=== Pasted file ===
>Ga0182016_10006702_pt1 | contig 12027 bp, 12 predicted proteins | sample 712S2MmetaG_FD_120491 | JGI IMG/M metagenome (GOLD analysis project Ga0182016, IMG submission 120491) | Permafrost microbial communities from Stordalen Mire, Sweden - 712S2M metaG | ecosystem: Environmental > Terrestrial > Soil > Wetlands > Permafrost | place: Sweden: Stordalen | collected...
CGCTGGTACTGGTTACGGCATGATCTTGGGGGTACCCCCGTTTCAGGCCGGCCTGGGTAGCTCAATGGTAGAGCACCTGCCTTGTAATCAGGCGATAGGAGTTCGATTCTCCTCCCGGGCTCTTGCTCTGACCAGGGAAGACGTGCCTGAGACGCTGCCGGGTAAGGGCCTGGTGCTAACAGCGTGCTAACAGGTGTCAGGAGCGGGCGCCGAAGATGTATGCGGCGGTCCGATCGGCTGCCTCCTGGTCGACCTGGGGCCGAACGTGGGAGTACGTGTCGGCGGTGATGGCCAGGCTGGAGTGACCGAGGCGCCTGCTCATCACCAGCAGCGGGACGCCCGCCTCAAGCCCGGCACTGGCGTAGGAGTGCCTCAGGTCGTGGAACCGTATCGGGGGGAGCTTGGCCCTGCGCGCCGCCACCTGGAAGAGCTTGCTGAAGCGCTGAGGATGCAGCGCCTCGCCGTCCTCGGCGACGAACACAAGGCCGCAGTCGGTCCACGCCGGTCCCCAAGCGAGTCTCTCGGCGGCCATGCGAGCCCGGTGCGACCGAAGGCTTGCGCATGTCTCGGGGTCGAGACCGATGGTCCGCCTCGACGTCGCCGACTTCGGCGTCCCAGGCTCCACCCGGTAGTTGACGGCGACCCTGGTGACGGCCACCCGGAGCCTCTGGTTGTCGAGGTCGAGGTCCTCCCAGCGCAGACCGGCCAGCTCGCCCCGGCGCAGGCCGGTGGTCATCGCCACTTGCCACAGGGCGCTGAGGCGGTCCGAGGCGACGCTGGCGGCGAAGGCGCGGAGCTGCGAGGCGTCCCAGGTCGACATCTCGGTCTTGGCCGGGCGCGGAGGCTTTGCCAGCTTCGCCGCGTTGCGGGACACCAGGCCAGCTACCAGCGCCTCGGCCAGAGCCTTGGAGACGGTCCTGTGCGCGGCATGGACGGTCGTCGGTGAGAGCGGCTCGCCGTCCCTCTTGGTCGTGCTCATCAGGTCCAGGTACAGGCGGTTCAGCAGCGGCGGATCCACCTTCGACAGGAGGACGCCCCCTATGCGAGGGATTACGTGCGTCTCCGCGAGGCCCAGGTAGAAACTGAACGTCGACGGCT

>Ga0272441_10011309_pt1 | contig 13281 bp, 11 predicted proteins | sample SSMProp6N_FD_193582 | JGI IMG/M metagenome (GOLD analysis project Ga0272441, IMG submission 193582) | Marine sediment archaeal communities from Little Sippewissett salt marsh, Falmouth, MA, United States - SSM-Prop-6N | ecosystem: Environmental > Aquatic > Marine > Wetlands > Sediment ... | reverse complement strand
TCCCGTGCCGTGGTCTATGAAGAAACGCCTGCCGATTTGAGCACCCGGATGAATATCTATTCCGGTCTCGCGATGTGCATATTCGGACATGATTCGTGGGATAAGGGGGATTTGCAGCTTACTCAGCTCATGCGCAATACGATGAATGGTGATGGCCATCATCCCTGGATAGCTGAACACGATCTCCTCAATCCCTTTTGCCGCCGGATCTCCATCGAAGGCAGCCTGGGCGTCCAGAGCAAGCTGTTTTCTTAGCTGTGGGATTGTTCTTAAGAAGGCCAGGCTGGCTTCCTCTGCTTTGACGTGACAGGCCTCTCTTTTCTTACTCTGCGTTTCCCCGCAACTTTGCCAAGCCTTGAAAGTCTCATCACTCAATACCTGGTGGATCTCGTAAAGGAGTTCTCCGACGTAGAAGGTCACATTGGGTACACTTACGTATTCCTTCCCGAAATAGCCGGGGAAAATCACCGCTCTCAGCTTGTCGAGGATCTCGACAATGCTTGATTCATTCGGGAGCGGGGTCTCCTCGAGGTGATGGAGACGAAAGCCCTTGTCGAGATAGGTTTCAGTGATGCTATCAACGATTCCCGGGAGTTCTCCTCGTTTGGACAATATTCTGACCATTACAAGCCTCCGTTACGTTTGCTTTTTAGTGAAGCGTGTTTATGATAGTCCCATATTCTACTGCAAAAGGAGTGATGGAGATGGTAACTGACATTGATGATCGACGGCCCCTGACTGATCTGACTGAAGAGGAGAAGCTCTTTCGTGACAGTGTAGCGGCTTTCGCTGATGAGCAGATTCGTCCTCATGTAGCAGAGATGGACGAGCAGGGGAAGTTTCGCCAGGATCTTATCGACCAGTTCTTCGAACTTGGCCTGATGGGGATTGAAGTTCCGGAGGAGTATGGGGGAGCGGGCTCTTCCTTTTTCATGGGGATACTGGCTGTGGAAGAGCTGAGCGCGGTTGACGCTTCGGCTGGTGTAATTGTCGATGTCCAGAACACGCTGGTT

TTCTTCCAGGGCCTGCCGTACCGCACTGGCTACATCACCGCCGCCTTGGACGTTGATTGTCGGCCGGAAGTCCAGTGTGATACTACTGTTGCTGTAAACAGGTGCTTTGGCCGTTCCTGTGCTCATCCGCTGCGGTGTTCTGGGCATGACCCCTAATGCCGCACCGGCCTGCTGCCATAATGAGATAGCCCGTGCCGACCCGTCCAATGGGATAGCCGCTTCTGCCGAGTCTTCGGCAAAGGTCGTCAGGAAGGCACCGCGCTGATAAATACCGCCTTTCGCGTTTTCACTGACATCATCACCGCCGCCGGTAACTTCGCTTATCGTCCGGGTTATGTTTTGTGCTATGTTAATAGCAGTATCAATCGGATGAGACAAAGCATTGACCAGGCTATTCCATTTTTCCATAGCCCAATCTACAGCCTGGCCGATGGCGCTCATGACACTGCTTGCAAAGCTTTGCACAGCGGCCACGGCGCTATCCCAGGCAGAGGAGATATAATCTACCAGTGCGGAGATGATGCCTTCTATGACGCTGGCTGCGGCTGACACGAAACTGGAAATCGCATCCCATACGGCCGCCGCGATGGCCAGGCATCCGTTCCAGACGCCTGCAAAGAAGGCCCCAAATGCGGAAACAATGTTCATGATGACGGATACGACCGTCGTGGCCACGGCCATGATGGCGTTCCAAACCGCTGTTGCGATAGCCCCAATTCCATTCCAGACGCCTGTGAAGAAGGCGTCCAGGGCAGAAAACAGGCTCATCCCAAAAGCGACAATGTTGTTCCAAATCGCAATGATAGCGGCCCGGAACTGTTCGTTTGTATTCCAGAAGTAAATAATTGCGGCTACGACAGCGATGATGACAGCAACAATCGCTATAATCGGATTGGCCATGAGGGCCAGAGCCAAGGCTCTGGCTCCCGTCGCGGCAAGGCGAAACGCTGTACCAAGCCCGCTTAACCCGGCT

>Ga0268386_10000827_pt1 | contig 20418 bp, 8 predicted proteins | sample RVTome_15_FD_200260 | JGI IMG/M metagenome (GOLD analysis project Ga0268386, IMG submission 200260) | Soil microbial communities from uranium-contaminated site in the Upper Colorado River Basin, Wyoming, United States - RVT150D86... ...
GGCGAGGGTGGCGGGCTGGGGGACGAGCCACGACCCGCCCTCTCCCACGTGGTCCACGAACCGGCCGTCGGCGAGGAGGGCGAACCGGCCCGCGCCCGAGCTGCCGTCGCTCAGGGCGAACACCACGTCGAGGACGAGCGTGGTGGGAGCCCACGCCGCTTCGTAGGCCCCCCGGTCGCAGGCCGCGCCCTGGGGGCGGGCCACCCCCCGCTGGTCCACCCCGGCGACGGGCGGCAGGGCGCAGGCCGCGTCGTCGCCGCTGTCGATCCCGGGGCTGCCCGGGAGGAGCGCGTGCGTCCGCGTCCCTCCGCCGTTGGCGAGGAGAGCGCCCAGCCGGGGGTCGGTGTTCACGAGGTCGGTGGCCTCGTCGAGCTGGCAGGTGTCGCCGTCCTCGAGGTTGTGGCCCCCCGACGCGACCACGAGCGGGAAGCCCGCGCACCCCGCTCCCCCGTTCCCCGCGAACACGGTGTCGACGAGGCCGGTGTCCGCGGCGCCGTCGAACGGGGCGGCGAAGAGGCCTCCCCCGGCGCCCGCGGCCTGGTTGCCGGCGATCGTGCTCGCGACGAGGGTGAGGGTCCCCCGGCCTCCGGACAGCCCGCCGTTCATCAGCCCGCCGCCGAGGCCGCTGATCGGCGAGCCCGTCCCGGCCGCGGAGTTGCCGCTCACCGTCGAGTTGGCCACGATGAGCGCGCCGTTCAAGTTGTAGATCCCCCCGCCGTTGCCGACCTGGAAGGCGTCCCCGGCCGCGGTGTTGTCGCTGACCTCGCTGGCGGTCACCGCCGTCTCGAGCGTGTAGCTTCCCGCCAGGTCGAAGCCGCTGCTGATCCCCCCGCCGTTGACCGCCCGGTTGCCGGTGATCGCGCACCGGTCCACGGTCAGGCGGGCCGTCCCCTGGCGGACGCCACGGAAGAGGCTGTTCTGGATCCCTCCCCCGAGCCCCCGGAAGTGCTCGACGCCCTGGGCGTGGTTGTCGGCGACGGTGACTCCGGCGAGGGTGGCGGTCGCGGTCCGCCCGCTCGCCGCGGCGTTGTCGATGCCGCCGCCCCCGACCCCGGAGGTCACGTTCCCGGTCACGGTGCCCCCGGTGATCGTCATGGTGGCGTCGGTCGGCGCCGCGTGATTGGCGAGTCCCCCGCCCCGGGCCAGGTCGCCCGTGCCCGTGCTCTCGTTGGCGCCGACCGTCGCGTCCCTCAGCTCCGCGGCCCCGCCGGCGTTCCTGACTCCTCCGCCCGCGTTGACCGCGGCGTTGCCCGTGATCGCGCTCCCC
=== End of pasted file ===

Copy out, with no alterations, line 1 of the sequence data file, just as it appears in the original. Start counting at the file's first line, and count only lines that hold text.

>Ga0182016_10006702_pt1 | contig 12027 bp, 12 predicted proteins | sample 712S2MmetaG_FD_120491 | JGI IMG/M metagenome (GOLD analysis project Ga0182016, IMG submission 120491) | Permafrost microbial communities from Stordalen Mire, Sweden - 712S2M metaG | ecosystem: Environmental > Terrestrial > Soil > Wetlands > Permafrost | place: Sweden: Stordalen | collected...